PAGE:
After being warmed up by Crooks (UK) and My Iron Lung (US), Boston-based Vanna kicks off their extremely energetic and intense set with the title track of their latest release Void, and it is with great vigour. They deliver an uncompromising mix of raw, groovy down-tuned hardcore with occasional pop-punk choruses – dominated though by the former.
Frontman Davey Muise is the star of the show and manages to conquer the entire stage despite his short stature. He is constantly bouncing around the stage, infusing the crowd with his remarkable energy. Supported by guitarists Joel Pastuszak (also performing clean vocals) and Nick Lambert, bassist Shaun Marquis and drummer Eric Gross, Muise’s colleagues manage to keep up with him until the very end. To the disappointment of more conservative fans, older songs have to give way for newer material, ‘Trashmouth’ from A New Hope (2009) being the oldest. But it is in their newer and orthodox hardcore-influence that they are at their absolute best; as soon as they venture into more melodic lands they lose their flow a bit.
However, they strike a perfect balance between the two and the set is concluded with the epic and emotional ‘Bienvenue’ while Musie respectfully pay tribute to the crowd, thanking them multiple times. A very decent effort filled with rage and emotion.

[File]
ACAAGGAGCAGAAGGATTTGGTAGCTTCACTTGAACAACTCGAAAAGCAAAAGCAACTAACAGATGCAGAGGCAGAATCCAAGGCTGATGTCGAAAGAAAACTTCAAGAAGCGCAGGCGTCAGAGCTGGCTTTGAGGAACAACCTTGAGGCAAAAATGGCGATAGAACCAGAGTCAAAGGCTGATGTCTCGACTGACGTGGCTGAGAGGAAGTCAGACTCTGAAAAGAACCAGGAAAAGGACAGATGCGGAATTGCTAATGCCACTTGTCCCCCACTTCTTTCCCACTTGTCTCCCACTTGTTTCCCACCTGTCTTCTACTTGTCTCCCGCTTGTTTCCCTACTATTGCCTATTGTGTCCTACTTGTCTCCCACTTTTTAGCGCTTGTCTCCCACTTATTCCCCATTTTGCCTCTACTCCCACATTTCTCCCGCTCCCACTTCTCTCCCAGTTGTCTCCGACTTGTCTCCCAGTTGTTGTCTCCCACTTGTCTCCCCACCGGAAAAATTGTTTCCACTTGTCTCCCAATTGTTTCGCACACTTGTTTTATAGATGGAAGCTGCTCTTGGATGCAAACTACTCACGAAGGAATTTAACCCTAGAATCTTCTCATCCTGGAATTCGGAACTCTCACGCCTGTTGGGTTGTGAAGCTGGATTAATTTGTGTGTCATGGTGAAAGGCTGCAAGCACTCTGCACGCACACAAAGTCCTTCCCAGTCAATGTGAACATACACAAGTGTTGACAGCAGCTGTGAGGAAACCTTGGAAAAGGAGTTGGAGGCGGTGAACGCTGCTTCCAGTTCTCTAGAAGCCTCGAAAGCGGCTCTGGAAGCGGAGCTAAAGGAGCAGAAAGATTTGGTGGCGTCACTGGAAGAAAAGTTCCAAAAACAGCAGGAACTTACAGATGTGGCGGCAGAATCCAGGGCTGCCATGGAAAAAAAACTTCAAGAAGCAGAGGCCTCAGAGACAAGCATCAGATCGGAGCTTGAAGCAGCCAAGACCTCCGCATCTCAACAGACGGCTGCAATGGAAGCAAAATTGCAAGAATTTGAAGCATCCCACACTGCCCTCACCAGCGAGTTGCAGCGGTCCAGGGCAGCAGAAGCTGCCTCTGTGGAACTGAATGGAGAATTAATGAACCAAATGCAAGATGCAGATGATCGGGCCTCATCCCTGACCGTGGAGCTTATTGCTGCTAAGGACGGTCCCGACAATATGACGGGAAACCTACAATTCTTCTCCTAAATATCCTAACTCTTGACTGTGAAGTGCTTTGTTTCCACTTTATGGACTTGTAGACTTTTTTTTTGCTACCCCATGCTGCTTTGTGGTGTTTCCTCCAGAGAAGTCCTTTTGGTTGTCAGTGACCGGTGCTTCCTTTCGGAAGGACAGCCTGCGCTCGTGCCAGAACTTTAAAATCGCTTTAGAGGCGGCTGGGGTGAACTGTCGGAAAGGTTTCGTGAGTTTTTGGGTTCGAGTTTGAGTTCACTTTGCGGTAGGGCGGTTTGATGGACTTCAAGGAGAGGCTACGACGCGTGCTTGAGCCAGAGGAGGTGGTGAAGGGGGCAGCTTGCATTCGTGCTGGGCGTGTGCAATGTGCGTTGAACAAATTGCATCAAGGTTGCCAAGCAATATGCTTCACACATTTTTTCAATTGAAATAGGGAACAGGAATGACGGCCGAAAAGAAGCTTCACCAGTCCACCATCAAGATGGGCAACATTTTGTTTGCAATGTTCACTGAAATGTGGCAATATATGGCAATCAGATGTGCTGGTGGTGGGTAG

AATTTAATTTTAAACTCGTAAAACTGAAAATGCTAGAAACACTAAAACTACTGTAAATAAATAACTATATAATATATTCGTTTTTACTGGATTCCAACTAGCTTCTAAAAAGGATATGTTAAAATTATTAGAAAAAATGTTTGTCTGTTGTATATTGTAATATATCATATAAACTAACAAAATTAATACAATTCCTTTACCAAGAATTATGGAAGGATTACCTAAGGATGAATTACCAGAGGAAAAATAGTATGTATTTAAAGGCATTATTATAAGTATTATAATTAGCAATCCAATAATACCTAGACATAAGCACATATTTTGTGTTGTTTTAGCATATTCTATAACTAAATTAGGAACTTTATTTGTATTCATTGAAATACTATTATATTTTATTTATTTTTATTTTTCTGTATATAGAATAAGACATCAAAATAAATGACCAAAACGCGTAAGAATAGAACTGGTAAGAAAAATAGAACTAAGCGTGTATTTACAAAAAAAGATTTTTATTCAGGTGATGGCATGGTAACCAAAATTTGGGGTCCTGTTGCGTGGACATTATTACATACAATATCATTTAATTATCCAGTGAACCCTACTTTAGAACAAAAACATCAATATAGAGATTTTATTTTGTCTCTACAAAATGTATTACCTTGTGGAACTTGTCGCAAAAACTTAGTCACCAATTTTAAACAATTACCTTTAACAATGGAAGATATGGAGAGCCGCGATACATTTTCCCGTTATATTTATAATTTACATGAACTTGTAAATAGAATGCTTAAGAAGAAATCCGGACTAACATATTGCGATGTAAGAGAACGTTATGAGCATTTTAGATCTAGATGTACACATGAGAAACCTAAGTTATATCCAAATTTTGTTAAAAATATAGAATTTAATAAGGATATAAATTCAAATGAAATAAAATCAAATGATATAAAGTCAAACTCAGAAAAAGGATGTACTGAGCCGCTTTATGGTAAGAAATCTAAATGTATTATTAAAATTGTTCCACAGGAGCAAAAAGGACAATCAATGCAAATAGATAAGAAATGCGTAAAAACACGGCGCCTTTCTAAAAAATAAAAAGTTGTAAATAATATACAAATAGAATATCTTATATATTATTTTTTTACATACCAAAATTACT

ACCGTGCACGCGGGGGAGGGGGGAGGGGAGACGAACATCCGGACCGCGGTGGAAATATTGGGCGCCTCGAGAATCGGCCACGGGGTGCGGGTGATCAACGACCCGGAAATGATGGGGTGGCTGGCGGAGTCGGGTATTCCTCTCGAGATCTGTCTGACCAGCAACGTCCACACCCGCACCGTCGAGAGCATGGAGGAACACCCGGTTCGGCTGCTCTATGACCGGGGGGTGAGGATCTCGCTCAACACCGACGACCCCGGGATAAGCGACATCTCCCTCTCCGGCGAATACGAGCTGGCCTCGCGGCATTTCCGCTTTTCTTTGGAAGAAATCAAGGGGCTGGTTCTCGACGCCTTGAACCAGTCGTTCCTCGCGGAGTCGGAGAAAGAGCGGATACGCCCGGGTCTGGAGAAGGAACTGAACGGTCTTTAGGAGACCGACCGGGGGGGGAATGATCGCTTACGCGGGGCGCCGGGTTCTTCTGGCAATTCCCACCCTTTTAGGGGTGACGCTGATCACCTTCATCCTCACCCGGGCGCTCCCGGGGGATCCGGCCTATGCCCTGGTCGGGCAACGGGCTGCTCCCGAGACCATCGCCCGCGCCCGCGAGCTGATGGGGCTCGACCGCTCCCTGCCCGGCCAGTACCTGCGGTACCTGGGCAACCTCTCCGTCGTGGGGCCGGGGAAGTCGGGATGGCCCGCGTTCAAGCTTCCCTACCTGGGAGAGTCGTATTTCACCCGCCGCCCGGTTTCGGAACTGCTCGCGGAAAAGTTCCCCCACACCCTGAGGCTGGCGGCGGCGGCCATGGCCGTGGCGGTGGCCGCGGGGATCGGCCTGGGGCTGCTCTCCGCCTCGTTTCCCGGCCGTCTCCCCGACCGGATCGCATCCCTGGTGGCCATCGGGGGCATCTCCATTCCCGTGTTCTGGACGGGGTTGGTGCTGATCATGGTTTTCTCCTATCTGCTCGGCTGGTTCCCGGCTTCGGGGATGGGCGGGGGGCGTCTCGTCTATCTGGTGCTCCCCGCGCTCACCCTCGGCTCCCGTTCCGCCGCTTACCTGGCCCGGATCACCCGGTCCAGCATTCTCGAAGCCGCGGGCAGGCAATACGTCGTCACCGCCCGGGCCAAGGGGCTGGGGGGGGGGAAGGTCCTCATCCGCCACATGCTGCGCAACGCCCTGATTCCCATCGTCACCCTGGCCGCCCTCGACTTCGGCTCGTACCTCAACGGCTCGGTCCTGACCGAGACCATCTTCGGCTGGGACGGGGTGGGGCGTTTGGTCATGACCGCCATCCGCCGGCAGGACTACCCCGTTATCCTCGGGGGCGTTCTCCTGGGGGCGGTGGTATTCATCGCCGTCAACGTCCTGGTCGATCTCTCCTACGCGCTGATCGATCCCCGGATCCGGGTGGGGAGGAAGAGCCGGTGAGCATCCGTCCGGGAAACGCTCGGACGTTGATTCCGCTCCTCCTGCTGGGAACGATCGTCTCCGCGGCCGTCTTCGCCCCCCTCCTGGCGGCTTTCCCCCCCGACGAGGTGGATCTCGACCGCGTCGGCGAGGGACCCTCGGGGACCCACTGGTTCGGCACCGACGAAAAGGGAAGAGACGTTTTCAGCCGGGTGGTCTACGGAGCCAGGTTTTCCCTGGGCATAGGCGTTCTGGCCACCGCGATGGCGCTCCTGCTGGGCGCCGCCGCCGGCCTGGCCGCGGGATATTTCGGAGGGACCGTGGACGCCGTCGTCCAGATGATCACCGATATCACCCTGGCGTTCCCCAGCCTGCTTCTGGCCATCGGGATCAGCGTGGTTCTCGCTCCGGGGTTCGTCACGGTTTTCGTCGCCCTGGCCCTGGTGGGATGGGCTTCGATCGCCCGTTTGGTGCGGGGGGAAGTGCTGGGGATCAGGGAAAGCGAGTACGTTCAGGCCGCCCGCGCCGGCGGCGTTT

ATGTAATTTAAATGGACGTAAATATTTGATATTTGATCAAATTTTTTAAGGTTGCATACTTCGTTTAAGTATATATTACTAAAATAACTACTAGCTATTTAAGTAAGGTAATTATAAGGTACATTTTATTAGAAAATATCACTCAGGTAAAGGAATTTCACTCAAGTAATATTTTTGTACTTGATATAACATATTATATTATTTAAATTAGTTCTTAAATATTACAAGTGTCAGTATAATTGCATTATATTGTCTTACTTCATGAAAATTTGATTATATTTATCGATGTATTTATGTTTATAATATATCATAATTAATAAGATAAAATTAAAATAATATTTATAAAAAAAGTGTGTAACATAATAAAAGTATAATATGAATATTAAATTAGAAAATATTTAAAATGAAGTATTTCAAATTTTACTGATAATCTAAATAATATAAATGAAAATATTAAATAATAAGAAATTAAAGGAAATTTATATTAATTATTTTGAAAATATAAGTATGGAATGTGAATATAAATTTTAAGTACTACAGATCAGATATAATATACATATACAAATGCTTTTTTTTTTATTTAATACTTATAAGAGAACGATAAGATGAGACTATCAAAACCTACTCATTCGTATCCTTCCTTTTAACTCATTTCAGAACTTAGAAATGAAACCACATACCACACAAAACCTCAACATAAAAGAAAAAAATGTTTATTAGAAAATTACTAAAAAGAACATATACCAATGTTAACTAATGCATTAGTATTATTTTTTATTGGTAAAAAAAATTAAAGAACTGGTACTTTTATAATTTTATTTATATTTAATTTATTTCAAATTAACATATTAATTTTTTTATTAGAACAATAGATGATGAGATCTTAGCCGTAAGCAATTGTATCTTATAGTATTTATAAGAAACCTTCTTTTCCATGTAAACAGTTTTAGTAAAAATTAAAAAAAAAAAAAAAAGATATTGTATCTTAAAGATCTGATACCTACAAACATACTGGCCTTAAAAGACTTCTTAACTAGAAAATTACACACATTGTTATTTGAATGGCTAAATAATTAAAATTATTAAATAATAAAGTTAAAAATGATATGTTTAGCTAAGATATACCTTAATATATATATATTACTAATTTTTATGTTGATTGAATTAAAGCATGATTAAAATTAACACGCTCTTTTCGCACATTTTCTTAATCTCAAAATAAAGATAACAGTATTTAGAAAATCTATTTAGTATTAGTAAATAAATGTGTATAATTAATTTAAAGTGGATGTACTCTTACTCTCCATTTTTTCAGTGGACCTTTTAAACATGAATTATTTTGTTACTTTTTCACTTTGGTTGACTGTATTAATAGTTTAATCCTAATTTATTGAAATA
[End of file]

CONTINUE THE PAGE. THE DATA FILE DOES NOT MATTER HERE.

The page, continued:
As soon as the Californians in Being As An Ocean hit the stage, it becomes evident that they are the main point of interest for the evening as the audience flocks around vocalist Joel Quartuccio as he screams the opening lines of ‘The Hardest Part…’ (a song otherwise expected to close a gig).
Although BAAO plays a fairly languid type of post-hardcore the show is at times very intense, with courtesy to the energy of Quartuccio and drummer Connor Denis. Quartuccio has a pathos seen in few frontmen and he delivers his melancholic and apathetic lyrics with an incredible ardour. The clean-singing sections are sung by rhythm guitarist Michael McGough.
The set is unfortunately plagued by several technical problems and this makes them look rather awkward at times. The colourful layers of guitar played by McGough and lead guitarist Tyler Ross – that is one of the great pleasures of BAAO on record – is being drowned in a clutter of noise caused by the deplorable state of Cathouse’s sound system. Despite this, they manage to re-energize in time for ‘Even the Dead Have Their Tasks’ and encore song ‘This Loneliness Won’t Be the End of Me’ and play these songs with greater passion.
There is also something intriguing about Quartuccio, he emanates a certain maturity and wisdom when he moves around the stage and interacts with the crowd. The crowd have an obvious appeal to his very sorrowful lyrics. This is the strength of the band what saves them from a poor performance.